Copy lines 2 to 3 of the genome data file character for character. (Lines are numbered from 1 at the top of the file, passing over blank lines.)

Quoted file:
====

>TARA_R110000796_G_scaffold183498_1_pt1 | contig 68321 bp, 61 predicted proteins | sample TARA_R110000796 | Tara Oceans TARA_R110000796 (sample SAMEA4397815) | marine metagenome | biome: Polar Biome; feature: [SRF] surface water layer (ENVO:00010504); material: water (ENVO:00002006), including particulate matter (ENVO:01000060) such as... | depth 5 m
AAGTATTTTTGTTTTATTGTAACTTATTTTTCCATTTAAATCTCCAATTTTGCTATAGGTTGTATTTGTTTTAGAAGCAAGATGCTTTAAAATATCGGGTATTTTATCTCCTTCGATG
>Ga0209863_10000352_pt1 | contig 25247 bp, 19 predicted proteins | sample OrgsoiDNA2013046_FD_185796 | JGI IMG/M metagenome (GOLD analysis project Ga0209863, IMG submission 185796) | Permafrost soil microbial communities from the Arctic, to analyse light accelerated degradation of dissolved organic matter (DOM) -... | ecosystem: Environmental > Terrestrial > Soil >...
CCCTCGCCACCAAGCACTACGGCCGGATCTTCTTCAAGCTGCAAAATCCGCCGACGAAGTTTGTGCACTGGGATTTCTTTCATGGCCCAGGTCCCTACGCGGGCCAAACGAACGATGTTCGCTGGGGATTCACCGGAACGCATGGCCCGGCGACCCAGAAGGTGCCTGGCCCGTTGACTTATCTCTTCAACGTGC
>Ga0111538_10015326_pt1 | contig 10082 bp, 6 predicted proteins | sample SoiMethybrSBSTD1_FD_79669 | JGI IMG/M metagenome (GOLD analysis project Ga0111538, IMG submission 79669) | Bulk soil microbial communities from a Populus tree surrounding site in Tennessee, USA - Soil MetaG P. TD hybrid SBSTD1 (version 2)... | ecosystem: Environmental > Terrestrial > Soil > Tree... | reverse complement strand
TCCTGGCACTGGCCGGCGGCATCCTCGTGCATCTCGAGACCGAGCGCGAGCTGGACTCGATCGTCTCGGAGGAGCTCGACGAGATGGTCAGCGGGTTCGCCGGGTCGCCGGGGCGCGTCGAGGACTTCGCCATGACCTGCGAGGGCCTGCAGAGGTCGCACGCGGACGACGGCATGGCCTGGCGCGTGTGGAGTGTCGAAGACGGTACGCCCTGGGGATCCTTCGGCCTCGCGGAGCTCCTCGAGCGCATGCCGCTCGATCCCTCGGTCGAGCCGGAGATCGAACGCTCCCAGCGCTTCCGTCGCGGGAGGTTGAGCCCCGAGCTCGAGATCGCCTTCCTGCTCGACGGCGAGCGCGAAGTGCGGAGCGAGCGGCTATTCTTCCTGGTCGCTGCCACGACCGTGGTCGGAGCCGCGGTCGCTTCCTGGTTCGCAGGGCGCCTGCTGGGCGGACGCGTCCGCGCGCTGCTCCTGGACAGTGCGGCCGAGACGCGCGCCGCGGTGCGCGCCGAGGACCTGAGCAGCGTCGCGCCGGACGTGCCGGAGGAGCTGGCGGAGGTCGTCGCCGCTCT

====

AAGTATTTTTGTTTTATTGTAACTTATTTTTCCATTTAAATCTCCAATTTTGCTATAGGTTGTATTTGTTTTAGAAGCAAGATGCTTTAAAATATCGGGTATTTTATCTCCTTCGATG
>Ga0209863_10000352_pt1 | contig 25247 bp, 19 predicted proteins | sample OrgsoiDNA2013046_FD_185796 | JGI IMG/M metagenome (GOLD analysis project Ga0209863, IMG submission 185796) | Permafrost soil microbial communities from the Arctic, to analyse light accelerated degradation of dissolved organic matter (DOM) -... | ecosystem: Environmental > Terrestrial > Soil >...